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04th Jan 2017

Here’s why you shouldn’t use cotton buds to clean your ears

Something we've done many times.

Conor Heneghan

Car keys or hair ties don’t work very well either, as it turns out.

The sight of the gigantic candles made out Father Jack’s earwax in Father Ted would move anyone to clean them as often and as thoroughly as possible, but if you practise one of the most common methods of doing so, you should probably stop immediately.

Sticking a cotton bud into one’s ear in an effort to remove earwax is something you’ve probably done many times in the past, even though cotton bud manufacturers explicitly warn against inserting them into the ear canal and have been doing so for years.

Another warning to stop the practise was included in an updated clinical practice guideline from the American Academy of Otolaryngology–Head and Neck Surgery Foundation, released on Tuesday.

The guideline includes a number of dos and don’ts about caring for your ears and most prominent amongst column B is a warning about sticking a pointy object directly into your ear canal.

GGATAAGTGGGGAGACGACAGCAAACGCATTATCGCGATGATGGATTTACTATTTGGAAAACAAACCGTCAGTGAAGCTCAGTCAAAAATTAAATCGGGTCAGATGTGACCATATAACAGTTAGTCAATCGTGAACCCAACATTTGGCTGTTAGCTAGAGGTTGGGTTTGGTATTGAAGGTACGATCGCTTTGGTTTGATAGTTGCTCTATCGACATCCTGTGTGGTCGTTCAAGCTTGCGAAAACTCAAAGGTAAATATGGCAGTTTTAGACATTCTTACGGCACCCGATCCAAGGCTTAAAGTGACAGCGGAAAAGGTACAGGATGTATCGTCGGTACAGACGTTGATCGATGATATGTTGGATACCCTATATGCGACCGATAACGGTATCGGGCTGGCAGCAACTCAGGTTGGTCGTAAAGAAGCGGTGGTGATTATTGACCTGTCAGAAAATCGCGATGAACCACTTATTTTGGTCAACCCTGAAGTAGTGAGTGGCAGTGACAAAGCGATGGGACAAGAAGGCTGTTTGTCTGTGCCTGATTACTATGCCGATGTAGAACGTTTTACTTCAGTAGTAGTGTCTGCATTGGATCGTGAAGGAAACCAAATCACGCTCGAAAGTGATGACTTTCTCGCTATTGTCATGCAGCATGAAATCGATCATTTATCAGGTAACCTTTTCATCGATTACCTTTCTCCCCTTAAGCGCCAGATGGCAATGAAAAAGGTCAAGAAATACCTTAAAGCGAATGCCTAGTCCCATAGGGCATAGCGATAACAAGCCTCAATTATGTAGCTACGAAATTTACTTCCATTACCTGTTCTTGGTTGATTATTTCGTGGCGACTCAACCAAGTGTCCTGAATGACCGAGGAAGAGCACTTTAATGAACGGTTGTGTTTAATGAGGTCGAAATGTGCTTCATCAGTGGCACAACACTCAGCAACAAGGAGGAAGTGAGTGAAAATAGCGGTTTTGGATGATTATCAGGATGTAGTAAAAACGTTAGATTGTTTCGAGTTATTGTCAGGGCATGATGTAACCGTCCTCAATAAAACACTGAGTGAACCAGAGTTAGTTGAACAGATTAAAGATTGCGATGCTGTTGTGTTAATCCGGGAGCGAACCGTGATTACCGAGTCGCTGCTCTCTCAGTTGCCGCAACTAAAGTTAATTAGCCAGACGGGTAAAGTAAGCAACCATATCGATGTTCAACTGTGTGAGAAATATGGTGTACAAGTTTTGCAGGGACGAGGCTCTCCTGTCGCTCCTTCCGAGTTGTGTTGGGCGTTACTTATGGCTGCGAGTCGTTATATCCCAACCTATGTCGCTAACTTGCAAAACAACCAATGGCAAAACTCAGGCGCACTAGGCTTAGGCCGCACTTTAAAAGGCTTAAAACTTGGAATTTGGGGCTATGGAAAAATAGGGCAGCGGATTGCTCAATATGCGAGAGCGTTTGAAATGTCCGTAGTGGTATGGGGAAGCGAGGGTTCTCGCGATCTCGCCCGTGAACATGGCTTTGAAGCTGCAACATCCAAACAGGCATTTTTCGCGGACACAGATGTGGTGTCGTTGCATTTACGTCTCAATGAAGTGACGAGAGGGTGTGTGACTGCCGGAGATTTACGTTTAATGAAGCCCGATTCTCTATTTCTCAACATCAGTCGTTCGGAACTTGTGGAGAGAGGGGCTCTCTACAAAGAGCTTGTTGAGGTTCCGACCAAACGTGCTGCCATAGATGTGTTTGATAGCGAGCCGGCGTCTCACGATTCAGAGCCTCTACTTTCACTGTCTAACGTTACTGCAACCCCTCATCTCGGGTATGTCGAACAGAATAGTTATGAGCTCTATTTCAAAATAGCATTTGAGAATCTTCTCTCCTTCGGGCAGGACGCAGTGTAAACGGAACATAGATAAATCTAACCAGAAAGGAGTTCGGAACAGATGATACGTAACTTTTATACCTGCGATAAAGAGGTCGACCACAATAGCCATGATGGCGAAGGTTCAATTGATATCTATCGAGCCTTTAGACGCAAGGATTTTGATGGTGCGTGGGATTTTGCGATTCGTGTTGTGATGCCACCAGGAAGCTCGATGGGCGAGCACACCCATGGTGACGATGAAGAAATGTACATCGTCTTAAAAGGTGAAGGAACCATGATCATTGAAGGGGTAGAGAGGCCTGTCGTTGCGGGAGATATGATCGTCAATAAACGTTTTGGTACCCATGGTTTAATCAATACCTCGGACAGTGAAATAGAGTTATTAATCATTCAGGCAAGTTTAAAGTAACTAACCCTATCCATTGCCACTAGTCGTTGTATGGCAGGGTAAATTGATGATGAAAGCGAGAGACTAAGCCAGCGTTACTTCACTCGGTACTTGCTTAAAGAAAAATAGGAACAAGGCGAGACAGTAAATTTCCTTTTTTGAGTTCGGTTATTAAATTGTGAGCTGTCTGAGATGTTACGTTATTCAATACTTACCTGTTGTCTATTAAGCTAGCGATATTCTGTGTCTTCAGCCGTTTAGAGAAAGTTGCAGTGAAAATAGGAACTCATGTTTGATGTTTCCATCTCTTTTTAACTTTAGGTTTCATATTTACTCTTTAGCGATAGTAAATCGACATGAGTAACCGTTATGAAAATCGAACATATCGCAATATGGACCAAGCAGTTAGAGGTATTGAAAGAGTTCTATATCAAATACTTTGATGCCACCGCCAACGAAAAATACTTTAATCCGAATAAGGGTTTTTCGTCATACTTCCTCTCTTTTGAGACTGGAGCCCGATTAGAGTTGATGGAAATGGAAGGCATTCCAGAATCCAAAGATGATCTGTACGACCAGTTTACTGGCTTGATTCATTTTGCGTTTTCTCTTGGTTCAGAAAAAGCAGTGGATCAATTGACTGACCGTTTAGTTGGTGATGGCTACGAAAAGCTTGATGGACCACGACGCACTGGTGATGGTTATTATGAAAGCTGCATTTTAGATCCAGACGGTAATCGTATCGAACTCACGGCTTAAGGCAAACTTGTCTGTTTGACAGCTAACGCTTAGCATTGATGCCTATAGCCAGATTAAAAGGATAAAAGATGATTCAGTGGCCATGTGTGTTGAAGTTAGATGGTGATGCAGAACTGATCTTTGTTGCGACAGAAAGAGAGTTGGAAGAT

“DON’T overclean your ears,” the guideline reads.

“Excessive cleaning may irritate the ear canal, cause infection, and even increase the changes of cerumen impaction.”

“DON’T put anything smaller than your elbow in your ear,” it continues.

“Your mother was right! Cotton swabs, hair pins, care keys, toothpicks… these can all injure your ear and may cause a laceration (cut) in the ear canal, a perforation (hole) in the eardrum, and/or dislocation of the hearing bones, leading to hearing loss, dizziness, ringing, and other symptoms of ear injury.”

In regard to what one should actually do to keep their ears clean, the guideline says that earwax itself acts as a self-cleaning agent to keep the ears healthy and that actions such as chewing, jaw motion and regular bathing should do the trick.

“Earwax or cerumen is a normal substance that the body produces to clean, protect, and ‘oil’ ears. It acts as a self-cleaning agent to keep ears healthy,” the guideline reads.

“Dirt, dust, and other small matter stick to the earwax which keeps them from getting farther into the ear. Chewing, jaw motion, and growing skin in the ear canal help to move old earwax from inside the ears to the ear opening where it then flakes off or is washed off during bathing. This normal process of making wax and pushing the old wax out is continual.”

When the self-cleaning process doesn’t work well and leads to a build-up of earwax (present in 1 in 10 children and 1-20 adults), seeking medical attention is advised.

You can read the guideline in full here.